At 10:01 a.m. on Monday, June 27th, Mercy Medical Center began receiving patients who had been exposed to chlorine gas at the Tyson chicken processing plant in Springdale. Mercy co-workers ran the 59 patients through the hospital’s decontamination unit to remove any traces of the gas. The patients were then assessed by medical personnel and either began receiving treatment or undergoing observation.
Of the 59 patients seen at Mercy, 31 patients were treated and released on Monday. The other 28 patients were hospitalized overnight and discharged Tuesday. The remaining six patients were expected to go home on Wednesday.
Mercy was able to call on additional personnel from outside the emergency department to deal with the large volume of patients during the disaster. In addition to the clinical staff already working in the emergency department, co-workers from other areas were pulled in to help care for patients. Seven physicians and 16 nurses not on duty at the hospital at the time also came in to offer assistance.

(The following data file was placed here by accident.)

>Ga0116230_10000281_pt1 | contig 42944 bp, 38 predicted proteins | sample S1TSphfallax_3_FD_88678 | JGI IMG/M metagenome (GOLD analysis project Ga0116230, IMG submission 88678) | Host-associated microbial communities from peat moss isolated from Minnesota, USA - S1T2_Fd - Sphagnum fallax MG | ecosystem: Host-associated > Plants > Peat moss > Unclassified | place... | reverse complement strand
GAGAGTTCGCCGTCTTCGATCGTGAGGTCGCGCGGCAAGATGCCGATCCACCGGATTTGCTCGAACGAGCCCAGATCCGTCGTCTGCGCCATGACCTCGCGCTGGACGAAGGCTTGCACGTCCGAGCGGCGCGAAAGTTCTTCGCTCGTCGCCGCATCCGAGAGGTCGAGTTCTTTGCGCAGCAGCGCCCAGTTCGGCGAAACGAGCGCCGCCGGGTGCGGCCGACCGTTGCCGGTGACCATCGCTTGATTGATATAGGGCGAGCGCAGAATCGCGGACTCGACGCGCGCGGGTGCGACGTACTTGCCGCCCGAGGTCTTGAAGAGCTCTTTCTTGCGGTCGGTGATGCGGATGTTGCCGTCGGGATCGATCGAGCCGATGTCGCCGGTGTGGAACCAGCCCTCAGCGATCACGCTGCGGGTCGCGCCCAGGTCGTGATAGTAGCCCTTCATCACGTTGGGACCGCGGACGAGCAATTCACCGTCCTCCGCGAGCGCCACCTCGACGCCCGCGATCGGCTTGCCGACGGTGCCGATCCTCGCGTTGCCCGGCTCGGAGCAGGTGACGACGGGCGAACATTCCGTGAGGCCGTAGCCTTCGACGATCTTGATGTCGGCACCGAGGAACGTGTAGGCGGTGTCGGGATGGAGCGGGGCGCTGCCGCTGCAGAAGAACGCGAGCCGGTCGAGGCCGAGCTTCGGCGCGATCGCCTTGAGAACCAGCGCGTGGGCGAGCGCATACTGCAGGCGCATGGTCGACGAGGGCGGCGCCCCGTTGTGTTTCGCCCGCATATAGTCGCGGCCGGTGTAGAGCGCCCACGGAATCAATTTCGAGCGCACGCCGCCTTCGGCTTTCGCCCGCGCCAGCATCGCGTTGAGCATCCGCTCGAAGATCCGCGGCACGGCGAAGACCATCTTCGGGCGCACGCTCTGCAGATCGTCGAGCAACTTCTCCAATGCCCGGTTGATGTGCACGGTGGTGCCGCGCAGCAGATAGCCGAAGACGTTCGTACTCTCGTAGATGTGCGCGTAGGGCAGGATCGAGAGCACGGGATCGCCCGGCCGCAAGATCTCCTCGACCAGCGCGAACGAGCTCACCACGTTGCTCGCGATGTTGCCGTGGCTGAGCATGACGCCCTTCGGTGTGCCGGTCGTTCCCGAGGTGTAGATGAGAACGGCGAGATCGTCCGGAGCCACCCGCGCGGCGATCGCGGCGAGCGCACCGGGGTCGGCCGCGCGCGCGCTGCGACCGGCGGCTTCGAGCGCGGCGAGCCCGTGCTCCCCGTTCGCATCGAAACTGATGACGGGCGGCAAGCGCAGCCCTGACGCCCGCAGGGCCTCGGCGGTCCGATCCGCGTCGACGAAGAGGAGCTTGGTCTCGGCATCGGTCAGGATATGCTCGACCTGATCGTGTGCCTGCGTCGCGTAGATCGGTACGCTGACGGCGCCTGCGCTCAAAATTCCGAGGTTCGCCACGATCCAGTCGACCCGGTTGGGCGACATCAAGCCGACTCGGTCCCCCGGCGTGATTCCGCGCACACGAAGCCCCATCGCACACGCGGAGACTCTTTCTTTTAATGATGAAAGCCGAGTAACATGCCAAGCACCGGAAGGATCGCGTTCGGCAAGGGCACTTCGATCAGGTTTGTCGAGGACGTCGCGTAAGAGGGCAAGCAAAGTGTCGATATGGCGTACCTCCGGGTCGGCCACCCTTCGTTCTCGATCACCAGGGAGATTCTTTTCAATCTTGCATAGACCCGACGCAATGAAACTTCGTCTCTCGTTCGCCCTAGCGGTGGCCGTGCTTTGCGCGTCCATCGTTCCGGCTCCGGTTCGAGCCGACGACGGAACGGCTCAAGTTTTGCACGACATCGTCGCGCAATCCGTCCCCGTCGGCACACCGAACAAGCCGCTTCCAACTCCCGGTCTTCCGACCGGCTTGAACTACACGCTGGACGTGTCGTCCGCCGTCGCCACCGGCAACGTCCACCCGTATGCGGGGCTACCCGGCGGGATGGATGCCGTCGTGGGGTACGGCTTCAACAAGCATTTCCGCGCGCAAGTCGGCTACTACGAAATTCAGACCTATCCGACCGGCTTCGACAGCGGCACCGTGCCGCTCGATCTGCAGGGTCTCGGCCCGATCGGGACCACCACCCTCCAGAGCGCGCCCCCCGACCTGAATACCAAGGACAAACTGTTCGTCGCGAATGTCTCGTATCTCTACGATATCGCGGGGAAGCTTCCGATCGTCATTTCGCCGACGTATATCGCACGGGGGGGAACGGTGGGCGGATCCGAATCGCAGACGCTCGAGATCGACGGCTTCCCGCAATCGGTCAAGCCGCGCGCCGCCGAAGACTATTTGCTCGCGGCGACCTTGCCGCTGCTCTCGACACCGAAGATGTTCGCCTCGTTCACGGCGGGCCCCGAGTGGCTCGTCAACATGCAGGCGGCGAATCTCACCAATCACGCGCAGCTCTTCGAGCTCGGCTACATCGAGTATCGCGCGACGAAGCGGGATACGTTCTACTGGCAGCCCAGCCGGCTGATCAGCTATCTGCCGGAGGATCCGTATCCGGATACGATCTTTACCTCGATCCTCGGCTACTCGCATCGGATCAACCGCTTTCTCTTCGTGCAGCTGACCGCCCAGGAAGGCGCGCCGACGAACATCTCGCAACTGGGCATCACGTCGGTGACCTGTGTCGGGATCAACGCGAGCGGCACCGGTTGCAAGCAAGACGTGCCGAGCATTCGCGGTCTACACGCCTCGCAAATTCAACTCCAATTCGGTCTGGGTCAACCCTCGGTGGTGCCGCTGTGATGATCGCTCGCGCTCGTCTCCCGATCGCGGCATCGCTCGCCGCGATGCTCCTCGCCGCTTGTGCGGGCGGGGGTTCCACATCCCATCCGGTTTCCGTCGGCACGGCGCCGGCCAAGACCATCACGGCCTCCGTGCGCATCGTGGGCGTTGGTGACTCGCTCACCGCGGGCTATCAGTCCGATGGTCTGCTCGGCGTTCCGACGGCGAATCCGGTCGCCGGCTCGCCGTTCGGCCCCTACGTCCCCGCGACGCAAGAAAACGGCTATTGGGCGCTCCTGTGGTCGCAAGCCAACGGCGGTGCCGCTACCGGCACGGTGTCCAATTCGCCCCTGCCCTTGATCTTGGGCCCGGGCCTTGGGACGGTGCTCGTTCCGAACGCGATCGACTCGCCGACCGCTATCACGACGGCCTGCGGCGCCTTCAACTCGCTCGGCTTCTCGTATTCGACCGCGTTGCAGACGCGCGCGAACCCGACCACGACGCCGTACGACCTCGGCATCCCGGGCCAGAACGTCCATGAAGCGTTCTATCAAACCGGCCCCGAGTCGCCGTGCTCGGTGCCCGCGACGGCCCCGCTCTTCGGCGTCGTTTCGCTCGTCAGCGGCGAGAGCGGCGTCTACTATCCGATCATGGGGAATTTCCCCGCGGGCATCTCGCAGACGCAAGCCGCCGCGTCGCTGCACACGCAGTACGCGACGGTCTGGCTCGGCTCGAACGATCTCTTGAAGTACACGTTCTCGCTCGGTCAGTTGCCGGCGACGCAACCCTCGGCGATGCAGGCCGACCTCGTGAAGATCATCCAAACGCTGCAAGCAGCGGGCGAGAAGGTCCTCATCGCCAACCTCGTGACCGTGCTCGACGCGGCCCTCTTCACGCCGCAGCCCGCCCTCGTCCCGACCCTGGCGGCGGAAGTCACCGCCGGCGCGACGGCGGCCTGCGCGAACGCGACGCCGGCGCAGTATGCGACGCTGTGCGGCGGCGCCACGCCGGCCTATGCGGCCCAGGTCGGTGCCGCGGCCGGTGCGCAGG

“I’m very proud of how all our co-workers responded to this disaster,” said Michele Stewart, Mercy Medical Center COO. “We were able to respond to the needs of a lot of patients in a short period of time.”
Less than three weeks ago, Mercy took part in a regional disaster drill that focused specifically on the hospital’s decontamination plan. This consisted of setting up the decontamination unit outside of the emergency department and running mock patients through it. The drill gave the 15 Mercy employees who are part of the hospital’s decontamination team valuable experience they were able to use during Monday’s incident.
“This is why the disaster drills are so important,” says Chuck Trudo, hospital preparedness coordinator. “The drill gave our staff a great refresher course on the equipment and procedures necessary to decontaminate patients quickly and efficiently. We were prepared to handle the large number of patients that came our way yesterday.”